When thesurged through the US last spring, most employees who could gathered up their stuff and . The shift was seismic: A formerly slow-growing population of full-time remote workers that had numbered approximately 23.7 million in January 2020 swelled to roughly 37 million by year's end, according to Bryan Bassett, senior research analyst at IDC.
If you're one of those freshly minted home workers, you may be wondering about the tax impact of your own work-from-home situation -- and wondering whether you can take advantage of the vaunted home office deduction. The short answer: maybe. In fact, the rules are dramatically different for corporate employees and self-employed workers. And it also depends on where you actually work. Are you camped out in a dedicated home office space or sitting at your dining room table? To the IRS, that matters.
"If someone tries to claim a home office deduction and doesn't have an at-home business activity, be it self employment or farm activity or other business, taking the benefit without other matching tax information can create a red flag in the IRS's system," according to Mark Steber, chief tax information officer at Jackson Hewitt Tax Service.
If you're looking to figure out if you're eligible to claim it, here's everything you need to know about the home office deduction.
Note: It's always a good idea to consult a trusted tax advisor orto get the specifics for your particular situation.
What is the home office deduction?
At the most basic level, this deduction lets you reduce the amount of taxes you owe by claiming the space in your home that's dedicated to working.
Who can claim the home office deduction?
Though millions more people are now working from home due to the coronavirus, only a subset of them can claim the deduction. At a basic level, if you are self-employed -- that is, if you work for yourself, set your own hours or own a small business -- you are probably qualified to claim this deduction. According to the IRS, these three worker categories are technically eligible:
- Independent contractor
- "Gig economy" worker
Are full-time W-2 employees working from home eligible?
They are not. In 2017, the Tax Cuts and Jobs Act suspended tax write-offs for home office deductions through 2025. That means if you are an employee who gets a W-2 from an employer, you are not eligible for the home office deduction -- even if you're working from home.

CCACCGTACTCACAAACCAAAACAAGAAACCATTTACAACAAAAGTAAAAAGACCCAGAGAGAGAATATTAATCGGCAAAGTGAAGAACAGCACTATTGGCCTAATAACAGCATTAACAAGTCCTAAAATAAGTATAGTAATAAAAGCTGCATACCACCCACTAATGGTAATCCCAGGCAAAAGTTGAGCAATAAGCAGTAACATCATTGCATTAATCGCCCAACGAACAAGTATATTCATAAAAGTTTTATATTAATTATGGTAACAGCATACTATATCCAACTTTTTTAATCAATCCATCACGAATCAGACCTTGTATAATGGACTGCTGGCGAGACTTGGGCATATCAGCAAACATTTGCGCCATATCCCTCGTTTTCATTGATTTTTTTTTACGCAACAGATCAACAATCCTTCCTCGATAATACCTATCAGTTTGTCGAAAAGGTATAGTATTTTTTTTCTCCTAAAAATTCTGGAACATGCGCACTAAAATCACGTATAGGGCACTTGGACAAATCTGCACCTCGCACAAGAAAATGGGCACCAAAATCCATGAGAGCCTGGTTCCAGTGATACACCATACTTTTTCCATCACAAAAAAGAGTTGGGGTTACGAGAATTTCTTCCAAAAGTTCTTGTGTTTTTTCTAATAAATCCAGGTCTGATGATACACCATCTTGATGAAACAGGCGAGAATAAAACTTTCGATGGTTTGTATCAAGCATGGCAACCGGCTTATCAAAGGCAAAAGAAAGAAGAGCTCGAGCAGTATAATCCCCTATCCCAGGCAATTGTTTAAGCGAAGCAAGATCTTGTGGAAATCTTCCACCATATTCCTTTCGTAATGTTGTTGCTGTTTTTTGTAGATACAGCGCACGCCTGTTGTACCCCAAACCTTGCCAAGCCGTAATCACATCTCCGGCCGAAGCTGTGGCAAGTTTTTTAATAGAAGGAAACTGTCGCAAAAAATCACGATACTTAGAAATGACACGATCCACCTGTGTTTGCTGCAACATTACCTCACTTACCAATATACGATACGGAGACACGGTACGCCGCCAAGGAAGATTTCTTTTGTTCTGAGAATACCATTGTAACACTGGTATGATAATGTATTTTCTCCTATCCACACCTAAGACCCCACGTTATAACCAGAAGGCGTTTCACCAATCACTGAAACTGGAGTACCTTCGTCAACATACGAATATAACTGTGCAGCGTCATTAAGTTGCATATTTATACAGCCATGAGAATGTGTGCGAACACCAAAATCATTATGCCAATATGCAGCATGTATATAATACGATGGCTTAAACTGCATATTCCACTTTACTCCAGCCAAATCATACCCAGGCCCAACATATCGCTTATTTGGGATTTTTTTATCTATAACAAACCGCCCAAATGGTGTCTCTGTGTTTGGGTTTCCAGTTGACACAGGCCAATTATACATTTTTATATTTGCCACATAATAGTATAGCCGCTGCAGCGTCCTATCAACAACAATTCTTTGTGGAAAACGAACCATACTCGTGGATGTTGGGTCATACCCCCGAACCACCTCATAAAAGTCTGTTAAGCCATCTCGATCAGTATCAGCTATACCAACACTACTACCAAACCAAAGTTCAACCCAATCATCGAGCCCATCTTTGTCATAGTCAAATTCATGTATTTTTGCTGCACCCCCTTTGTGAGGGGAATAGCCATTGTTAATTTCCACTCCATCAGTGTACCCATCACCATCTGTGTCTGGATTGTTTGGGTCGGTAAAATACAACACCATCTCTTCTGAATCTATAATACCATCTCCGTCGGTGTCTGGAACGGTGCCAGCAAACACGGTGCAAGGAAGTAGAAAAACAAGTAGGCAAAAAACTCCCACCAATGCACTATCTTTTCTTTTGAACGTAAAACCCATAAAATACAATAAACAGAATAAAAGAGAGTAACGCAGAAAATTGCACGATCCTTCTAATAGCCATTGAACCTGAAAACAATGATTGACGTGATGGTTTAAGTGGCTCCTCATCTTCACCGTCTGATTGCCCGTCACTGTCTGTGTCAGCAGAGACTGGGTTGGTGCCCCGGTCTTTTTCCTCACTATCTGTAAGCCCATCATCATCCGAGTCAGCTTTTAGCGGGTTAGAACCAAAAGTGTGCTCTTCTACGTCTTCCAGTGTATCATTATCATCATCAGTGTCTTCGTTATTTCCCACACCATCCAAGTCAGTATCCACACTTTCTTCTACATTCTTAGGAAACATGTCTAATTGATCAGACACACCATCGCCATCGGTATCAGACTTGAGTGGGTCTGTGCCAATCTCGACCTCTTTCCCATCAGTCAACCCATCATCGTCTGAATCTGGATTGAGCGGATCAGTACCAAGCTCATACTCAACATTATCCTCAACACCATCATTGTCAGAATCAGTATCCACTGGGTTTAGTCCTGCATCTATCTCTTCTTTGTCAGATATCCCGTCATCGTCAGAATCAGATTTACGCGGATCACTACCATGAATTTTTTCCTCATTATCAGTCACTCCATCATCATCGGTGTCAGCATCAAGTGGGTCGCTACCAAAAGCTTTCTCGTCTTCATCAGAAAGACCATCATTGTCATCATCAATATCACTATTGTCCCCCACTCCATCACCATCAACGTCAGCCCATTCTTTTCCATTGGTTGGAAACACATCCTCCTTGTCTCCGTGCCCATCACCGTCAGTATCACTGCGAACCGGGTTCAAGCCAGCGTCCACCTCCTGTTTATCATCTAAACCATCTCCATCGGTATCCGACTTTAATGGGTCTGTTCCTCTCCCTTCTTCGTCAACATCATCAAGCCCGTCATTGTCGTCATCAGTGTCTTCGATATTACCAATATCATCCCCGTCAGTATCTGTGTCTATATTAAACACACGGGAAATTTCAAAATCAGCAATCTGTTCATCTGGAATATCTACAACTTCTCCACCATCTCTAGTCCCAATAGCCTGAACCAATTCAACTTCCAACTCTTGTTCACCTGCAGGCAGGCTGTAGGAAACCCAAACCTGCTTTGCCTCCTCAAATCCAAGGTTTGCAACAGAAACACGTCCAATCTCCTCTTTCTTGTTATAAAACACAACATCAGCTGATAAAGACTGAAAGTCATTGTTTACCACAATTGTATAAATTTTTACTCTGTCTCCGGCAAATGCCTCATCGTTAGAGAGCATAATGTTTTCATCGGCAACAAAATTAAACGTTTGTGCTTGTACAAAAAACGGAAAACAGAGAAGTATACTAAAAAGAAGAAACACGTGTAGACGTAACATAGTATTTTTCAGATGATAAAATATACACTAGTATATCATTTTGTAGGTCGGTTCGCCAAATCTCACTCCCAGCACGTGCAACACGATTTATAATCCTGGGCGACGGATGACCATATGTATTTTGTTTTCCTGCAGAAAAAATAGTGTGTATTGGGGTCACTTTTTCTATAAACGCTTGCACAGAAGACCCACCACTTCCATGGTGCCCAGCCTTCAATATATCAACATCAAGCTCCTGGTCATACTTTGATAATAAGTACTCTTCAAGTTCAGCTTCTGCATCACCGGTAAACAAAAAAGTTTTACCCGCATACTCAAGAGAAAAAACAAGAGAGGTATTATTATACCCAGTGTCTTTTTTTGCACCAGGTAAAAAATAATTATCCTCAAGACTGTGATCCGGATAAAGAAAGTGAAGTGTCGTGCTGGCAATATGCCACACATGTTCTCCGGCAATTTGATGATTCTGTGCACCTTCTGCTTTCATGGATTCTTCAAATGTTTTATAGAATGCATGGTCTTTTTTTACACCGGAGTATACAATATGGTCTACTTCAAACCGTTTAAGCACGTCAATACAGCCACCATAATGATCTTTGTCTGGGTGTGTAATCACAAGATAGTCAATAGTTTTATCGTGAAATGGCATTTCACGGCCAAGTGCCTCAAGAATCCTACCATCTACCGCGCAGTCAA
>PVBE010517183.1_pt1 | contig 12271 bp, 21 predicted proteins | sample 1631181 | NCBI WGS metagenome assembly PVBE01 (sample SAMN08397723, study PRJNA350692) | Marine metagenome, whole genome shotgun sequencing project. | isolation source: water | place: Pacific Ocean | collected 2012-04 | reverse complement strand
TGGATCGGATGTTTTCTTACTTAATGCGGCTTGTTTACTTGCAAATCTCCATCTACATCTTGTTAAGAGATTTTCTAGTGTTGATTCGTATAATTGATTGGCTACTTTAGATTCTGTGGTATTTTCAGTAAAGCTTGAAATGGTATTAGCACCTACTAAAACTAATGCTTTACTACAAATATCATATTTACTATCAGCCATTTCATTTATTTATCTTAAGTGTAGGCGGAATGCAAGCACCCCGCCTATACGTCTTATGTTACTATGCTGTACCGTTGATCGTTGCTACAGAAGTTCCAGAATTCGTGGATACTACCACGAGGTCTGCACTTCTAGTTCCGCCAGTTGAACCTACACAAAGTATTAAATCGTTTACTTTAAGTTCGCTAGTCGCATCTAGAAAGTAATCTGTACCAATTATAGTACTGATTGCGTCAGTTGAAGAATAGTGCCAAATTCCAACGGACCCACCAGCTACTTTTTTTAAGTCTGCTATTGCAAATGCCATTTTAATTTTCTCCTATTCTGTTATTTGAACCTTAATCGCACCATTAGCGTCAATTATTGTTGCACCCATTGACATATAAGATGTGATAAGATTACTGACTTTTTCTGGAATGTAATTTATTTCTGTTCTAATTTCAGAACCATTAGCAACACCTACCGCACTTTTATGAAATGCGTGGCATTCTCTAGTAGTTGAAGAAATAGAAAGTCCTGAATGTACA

Note that this could change at some point -- almost certainly not in time for your 2020 taxes -- but perhaps next year, if Congress decides to provide additional tax relief in future COVID-19 legislation. After all, remote work isn't going away: Gartner says that 48% of employees will likely work remotely at least part of the time, even after the pandemic.
What types of office spaces are eligible?
Once you determine that you're eligible for the deduction, you must evaluate whether your home office fulfills the requirements. First, it needs to be the primary space where you work; if you rent office space somewhere else, your home office isn't tax-deductible. Second, the space needs to be dedicated to working; if you eat at your kitchen table and you also work at it, technically it doesn't qualify.
"The IRS describes an office-in-home as an area separated from the living part of the home, used only for business to either meet clients, maintain books and conduct other business-related needs, and used exclusively for this purpose," according to Steber.
You can claim the deduction whether you rent or own your home, and regardless of whether you live in a house, apartment or condo. You cannot claim it, however, if you've been holed up for the past year in a hotel room or other temporary housing. There are a few loopholes for in-home service providers and business owners who store inventory at home.
Will the IRS take a harder look at the use of this deduction this year?
It's hard to say, according to Garrett Watson, senior policy analyst at the Tax Foundation, though he says that a W-2 employee claiming the deduction with no other income has a greater chance of attracting the attention of the IRS. "For self-employed filers, it will be more challenging for the IRS to catch improper use, though the agency does use several tactics including checking to see if this is a new deduction to narrow in on potential issues."
Will the government expand eligibility now that more people are working from home due to COVID-19?
Not likely. If the government wants to enhance its relief efforts for people grappling with the economic fallout of the pandemic, there are plenty of other levers to pull. "If the pandemic continues on and large volumes of taxpayers continue to work remotely, it is likely that other tax changes might be proposed, including a possible tax break related to that activity," says Steber.
Are there downsides to the home office deduction?
The major drawback isn't specific to the deduction itself -- but rather the dreaded a rate of 15.3% on the first $137,700 of your combined wages, tips and net earnings. And the threshold is low: If you earned $400 or more from self-employment during 2020, you're on the hook for paying this tax.. If you work for yourself or own your own small business, you'll be taxed at
If you want to plunge into the weeds of claiming the home office deduction (and other IRS Form 8829. But any good will walk you through the process of claiming the office home office deduction -- and -- including those related to health insurance premiums and retirement savings. And there are more details about the specifics, including exactly how to calculate your home office deduction, on the IRS website.), check out